Women are no stranger to oppression. Be it via the workplace or within the family, there is no question sexism has played a major role in the shaping of women’s history.
But sexism is not limited to one gender or the other, its spectrum is broad and far reaching, seeing as either gender has found themselves categorized under social constructs which create expectations that either end might deem offensive or unattainable. In so many words, pressuring anyone to be someone that they are not is indefensible.
That being said, sex is a defining factor in how we relate to those around us. What does not make sense, however, is our tendency to pit ourselves against one another. Too often, we build each other up, just to break the other down, and too often, we are our own downfalls.
Women’s rights have definitely progressed, but the fight is far from over. We have yet to see balance between full-time working women who still earn just 78 cents to a man’s dollar. It is still seen as tradition for the woman to change her last name according to her spouse’s. A woman is always expected to be mindful of every action she makes, so as not to attract unwanted attention from potential predators.
Many aspects of womanhood are disadvantages that derive merely from being a female where males are still, in some cases, considered dominant in both mind and body. Yashar Ali from the Huffington Post theorized that women undergo “emotional manipulation that feeds an epidemic in our country, an epidemic that defines women as crazy, irrational, overly sensitive, unhinged.” But where biology remains unchanged, the mind can be re-taught to treat both men and women with equal respect. That is where activism on behalf of women’s rights should begin to play a role.
Of course, every group has extremists that act according to their own agendas. And, in the world of feminism, those extremists are commonly referred to as feminazis—a term popularized in the 1990s by radio talk-show host Rush Limbaugh’s book “The Way Things Ought to Be.”
Limbaugh basically belittles the very establishment of feminism, explaining that he “…prefer[s] to call the most obnoxious feminists what they really are: feminazis. Tom Hazlett, a good friend [of his] who is an esteemed and highly regarded professor of economics at the University of California at Davis, coined the term to describe any female who is intolerant of any point of view that challenges militant feminism.”
Comparing feminism (a movement directed towards equality for both genders) to something synonymous with genocidal soldiers responsible for the deaths of thousands, compromises the entirety of the movement as a result of actions made by atypical members advocating for female supremacy. Therein, the name that is supposed to back the cause is invalidated.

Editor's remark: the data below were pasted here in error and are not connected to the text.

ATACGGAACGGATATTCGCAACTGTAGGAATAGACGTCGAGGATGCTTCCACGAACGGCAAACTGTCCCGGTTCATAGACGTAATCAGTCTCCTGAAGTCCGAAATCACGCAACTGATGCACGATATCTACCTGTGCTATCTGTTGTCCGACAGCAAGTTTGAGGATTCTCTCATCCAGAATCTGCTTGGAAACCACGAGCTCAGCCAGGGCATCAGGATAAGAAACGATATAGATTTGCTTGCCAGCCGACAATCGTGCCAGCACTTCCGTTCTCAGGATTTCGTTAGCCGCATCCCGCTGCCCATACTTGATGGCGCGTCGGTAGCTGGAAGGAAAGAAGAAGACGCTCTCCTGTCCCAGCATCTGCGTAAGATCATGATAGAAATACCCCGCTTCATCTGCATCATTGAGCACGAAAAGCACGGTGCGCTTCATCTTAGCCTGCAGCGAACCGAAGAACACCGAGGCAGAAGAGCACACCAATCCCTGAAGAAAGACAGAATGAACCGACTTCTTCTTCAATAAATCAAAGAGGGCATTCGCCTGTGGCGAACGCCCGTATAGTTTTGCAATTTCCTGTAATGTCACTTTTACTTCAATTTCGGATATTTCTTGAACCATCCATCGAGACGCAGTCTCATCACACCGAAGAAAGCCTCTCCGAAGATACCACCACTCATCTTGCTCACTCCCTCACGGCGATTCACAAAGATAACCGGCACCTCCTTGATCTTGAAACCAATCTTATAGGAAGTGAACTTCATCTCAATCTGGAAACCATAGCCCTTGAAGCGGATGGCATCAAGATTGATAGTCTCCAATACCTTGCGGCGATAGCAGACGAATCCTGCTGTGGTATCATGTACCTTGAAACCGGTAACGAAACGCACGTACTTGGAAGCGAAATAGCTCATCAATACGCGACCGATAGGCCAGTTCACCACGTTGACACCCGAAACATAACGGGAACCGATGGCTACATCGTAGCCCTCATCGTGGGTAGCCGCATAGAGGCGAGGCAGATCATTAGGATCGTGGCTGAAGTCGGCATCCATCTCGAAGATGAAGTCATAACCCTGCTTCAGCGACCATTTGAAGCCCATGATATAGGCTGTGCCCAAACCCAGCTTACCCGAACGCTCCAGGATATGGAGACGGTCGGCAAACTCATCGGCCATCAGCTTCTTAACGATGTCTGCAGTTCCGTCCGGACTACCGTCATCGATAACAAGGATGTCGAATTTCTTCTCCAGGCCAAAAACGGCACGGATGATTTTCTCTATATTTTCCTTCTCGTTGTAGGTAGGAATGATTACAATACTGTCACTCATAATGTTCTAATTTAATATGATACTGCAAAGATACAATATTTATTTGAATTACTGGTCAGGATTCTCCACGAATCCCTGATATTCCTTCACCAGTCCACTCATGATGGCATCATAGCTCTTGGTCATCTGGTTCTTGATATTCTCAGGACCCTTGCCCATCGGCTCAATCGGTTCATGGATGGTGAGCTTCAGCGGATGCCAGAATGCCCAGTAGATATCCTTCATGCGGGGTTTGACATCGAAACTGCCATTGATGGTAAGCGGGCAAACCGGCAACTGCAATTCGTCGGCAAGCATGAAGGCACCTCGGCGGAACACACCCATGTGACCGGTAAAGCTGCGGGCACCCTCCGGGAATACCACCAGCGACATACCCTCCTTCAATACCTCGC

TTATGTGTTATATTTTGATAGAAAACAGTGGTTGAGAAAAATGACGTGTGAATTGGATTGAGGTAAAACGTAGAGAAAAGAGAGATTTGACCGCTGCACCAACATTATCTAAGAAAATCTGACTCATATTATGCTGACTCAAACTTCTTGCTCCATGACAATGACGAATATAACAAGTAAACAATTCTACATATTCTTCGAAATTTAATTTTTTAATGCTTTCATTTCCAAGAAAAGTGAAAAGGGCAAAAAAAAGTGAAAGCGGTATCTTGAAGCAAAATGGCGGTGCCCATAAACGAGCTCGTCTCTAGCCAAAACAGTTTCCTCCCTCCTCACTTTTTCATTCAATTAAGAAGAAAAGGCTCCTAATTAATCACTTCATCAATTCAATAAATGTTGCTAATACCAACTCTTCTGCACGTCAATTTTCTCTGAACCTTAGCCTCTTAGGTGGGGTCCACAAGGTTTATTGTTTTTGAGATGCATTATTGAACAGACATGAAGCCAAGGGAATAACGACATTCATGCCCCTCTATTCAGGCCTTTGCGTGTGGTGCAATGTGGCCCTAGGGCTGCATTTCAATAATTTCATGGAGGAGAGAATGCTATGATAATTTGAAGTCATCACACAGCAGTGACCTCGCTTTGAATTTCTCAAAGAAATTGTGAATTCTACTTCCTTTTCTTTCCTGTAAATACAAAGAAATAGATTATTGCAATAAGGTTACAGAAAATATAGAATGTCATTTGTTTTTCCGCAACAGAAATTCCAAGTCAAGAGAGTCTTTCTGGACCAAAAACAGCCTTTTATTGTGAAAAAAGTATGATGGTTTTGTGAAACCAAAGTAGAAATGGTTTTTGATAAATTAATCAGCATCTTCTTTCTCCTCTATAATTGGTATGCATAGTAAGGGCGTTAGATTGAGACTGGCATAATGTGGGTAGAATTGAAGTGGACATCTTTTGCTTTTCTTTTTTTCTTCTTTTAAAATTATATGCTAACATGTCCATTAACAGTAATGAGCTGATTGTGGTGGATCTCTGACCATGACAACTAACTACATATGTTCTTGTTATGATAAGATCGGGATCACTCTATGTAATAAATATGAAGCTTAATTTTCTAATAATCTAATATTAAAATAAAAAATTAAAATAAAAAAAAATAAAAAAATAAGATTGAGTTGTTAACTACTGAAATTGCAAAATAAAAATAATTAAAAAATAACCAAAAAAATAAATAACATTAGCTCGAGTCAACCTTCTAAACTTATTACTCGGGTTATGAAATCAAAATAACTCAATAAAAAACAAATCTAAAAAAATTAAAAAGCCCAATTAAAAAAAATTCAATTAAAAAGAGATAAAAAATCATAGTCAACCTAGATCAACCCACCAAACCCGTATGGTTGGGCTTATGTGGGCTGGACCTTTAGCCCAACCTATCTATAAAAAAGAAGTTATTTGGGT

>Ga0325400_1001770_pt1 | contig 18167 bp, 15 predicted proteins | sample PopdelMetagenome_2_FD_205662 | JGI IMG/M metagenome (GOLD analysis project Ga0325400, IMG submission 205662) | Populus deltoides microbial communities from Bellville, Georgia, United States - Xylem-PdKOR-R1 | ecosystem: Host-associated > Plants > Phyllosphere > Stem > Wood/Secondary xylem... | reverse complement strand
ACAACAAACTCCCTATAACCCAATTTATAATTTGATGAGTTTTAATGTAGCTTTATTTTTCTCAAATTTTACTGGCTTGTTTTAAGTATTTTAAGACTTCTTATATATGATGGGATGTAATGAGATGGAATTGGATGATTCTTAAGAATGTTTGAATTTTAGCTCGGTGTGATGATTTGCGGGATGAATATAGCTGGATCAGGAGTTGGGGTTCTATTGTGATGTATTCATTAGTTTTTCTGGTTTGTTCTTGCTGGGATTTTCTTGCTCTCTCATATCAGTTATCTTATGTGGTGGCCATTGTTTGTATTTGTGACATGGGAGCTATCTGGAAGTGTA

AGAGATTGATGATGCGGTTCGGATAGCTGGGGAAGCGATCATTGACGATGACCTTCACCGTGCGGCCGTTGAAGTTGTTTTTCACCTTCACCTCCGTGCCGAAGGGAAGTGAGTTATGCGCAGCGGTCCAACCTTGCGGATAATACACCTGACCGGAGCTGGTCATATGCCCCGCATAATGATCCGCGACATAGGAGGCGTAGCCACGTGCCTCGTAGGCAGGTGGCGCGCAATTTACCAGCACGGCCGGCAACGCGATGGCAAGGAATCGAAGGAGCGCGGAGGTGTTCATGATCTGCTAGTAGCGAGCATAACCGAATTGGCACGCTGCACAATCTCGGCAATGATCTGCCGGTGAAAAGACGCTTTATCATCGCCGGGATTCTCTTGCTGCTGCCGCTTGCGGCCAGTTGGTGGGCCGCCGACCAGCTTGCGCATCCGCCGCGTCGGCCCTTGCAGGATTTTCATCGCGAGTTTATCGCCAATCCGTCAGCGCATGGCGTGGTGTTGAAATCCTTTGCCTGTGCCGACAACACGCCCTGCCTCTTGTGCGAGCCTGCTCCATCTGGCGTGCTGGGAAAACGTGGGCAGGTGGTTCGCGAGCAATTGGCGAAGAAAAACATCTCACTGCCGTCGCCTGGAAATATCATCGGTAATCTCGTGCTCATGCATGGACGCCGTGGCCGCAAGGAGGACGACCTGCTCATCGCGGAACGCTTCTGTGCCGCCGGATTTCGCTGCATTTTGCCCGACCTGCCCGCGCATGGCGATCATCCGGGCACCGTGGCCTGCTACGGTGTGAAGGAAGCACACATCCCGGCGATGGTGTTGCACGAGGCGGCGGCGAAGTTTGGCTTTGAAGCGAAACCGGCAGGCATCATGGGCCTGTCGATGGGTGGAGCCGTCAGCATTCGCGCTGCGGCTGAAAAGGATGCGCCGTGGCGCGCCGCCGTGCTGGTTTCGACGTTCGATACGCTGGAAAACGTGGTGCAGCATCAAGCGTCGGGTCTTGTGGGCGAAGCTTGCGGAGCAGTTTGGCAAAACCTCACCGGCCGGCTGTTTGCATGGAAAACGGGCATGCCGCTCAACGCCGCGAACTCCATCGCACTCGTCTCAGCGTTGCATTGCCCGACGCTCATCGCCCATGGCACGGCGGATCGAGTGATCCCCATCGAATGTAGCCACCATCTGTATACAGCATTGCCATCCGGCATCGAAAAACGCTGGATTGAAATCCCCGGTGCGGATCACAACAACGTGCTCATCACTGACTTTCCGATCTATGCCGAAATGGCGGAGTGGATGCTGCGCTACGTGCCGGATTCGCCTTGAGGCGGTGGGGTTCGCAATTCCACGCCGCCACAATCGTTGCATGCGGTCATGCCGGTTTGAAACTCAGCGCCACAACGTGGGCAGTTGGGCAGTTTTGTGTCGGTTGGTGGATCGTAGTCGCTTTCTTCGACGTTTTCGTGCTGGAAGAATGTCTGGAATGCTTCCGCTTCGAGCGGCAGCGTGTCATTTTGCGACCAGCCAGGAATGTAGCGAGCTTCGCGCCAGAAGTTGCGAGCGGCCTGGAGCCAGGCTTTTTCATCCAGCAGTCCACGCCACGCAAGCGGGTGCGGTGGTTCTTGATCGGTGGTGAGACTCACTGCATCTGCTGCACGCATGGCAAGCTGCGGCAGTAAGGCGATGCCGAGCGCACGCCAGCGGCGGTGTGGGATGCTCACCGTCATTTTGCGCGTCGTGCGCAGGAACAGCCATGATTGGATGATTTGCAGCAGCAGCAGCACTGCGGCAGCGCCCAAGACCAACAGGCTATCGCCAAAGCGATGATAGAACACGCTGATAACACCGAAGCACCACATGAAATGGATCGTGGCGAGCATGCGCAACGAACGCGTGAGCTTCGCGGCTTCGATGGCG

But where there is misogyny, there is misandry.
Generally viewed as illegitimate, sexism against men is a reality. Maybe not as prevalent as discrimination among women, but a reality nonetheless.
From domestic abuse to custody battles, men are undeniably unequal in regards to legal disputes involving women. According to Noah Berlatsky in The Atlantic, “…men as men are disadvantaged. Men, for example, receive custody of children in only about 10 percent of divorce cases in the United States.”
Because women are often recognized as the primary caregivers, and men the primary earners, custody battles usually award the mother full or joint custody while the father is left paying child support. Similarly because statistics show that women are much more likely victims of domestic abuse than men, many claims against women are overlooked.
Considering most data supports the validity behind these kinds of outcomes, it is hard not to try and qualify the fact that several men are wrongly accused of domestic abuse and punished too swiftly for crimes not committed, or have completely lost the ability to see their own children, for the sake of the many. But the truth should always take precedence, regardless of gender.
And, like feminazis, so called meninists have emerged to promote men as the superior gender.
Though many self proclaimed meninists tell anyone who asks that everything they say is a joke, they are joking at the expense of women everywhere. Amy Coker, columnist for The Independent Florida Alligator, defined them as a “pseudo-movement [that] is teeming with contradiction and inconsistency. In claiming to protest gender discrimination against men… [meninists] tend toward aggressive and hateful language regarding women on forums, perpetuating that which they claim to protest.”
I am all for satirical social activism, but this new wave of meninism just discredits the movement for gender equality as a whole.
Sexism is a very real presence between men and women. Neither group should demean the value of problems faced by the other, because, in doing so, our supposed common goal as a society, absolute tolerance and complete parity is undermined.